One thing I absolutely don't mean by "separate politics and science" is that scientists should refrain from political activism. I think scientists should definitely be free to engage in any political activism they like. I just think that they should try their best to avoid incorporating their activism into their science. To make an analogy, I think particle physicists should refrain from having sex inside a particle collider (cue SMBC comic!), but that doesn't mean I want particle physicists to be celibate.
Another thing I don't mean by "separate politics and science" is to claim that it is possible to do this 100%. It is inevitable that scientists' political views will sometimes seep into their assessment of the facts. But just because it's inevitable doesn't mean it's desirable. To make an analogy, every desk has some water particles on it, but that doesn't mean you shouldn't dry off your desk if you spill some water on it.
So that's what I don't mean. On to what I do mean.
I'm making a normative statement - I'm telling scientists what I think they ought to do. More specifically, I'm telling them about what they ought to try to do. I'm telling them what I think their objective function ought to be when they do science. In econ-ese, I have preferences over their preferences.
I'm assuming that there's a fundamental difference between factual assessments and desires. They affect each other, sure - no one is totally objective, and people's desires are also shaped by what they think is possible. But they aren't the same thing.
I'm saying that when doing science, people ought to try to ignore their desires and just assess facts. Basically, they should try to be as objective as they possibly can.
To be more precise, I think there ought to be an activity called "science" that consists only of people trying as hard as they can to ignore all desires and just assess facts.
Now you might ask: "Noah, why do you think there ought to be such an activity?"
Well, I could just reply that it's purely my moral intuition, and as a Humean, I don't need any other justification. In fact, any justification I give will open itself up to questions of "But why?", until I finally just say "Because that's just how I feel", or "Oh come ON!". But just for fun, let me try to explain some of the "good" consequences I think will generally result from people following my science-and-politics norm.
Basically, I think societies where scientists obey this norm will generally be more effective - whatever their goals - then societies that don't. For example, suppose there are two societies, Raccoonia and Wombatistan, and both are suffering from lots of bacterial diseases. Both countries generally subscribe to a religion that says that invisible gnomes cause disease. But Raccoonia is committed to the norm of science that I described above, while in Wombatistan people think that politics and science should be mixed. In Raccoonia, scientists put aside their religion and discover that antibiotics fight bacterial disease, while in Wombatistan, scientists publish papers calling the Racconian papers into doubt, and arguing for gnome-based theories. Raccoonia will discover the truth more quickly and manage to save a lot of its people.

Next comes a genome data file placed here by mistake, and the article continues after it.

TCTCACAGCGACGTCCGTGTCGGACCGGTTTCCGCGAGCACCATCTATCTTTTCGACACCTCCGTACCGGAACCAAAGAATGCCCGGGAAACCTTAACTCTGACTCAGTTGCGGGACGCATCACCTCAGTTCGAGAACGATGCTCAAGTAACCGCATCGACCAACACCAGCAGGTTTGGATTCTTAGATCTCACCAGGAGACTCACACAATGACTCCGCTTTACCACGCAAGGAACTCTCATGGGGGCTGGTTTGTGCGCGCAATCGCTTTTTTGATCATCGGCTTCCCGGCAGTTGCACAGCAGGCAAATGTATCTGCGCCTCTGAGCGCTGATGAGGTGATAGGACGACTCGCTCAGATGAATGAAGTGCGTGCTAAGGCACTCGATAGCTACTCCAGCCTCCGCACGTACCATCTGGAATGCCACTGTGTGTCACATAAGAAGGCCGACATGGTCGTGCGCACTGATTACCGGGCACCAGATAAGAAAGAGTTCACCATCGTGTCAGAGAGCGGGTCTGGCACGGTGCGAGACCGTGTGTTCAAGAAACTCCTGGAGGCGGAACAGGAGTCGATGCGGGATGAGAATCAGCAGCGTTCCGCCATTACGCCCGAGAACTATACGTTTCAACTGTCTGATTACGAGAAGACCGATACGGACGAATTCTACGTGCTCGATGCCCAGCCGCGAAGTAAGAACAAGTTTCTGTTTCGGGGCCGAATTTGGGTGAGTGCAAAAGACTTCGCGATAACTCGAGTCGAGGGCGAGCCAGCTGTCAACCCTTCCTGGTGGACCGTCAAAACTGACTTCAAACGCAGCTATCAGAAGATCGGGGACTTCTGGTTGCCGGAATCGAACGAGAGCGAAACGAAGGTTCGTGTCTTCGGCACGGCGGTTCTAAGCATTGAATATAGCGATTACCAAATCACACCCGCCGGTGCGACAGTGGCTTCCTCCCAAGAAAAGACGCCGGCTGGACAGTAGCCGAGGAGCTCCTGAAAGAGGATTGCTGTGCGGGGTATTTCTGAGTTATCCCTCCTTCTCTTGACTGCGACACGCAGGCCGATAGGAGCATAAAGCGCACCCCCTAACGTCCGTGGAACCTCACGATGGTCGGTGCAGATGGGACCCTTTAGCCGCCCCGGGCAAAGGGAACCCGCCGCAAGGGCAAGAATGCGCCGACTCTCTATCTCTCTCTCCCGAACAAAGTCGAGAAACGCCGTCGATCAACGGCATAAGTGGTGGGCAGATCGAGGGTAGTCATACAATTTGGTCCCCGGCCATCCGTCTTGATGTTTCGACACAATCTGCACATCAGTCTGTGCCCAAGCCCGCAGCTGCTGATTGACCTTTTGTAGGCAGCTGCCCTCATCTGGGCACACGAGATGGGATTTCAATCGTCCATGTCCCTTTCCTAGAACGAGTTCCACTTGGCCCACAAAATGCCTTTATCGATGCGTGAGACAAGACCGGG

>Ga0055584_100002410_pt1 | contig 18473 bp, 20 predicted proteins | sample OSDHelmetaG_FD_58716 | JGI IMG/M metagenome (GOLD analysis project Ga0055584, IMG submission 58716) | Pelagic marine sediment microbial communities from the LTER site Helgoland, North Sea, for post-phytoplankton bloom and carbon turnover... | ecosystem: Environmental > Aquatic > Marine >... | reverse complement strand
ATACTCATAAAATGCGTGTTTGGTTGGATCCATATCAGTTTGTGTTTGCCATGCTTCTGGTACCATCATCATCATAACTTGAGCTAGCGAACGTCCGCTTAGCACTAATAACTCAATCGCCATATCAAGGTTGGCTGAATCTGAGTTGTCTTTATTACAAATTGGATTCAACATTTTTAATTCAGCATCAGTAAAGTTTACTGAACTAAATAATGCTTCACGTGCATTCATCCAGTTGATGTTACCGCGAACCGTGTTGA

WAIT!, you say. Isn't the goal of stopping disease itself a political goal? Well, sure. There's a clear division of labor here: The politicians tell the scientists a goal ("Find the cause of disease!"), and the scientists pursue the goal (actually, the scientists could even assign themselves the goal for political reasons, then try to disregard politics while pursuing it, and they'd still be following my norm). When the scientists go into a "science mode" in which they disregard all political considerations, they are more effective in reaching the goal.
This norm I'm suggesting won't solve all of society's problems, obviously, because that depends on what you think is a problem. If you have bad politics - for example, if you think disease is a just punishment for sins and shouldn't be cured - then all the scientific discoveries in the world won't help you much (I think the Soviets kind of demonstrated this). But whatever your goals, following my norm of science will make you more effective in accomplishing them.
Now, I don't think this norm is universal and overriding. I'm a Humean, not a deontologist - I have no need to establish a priori moral axioms that encompass all situations. I can think of extreme situations where I'd violate this norm. If the Nazis tell you to build a nuke, go ahead and sabotage that project!
But I think that in the long term, the human race benefits from being able to do more things, not less. Fundamentally, that's what my science norm is all about - empowering the human species as a whole. Over the long term I trust the human species with power. Your mileage may vary.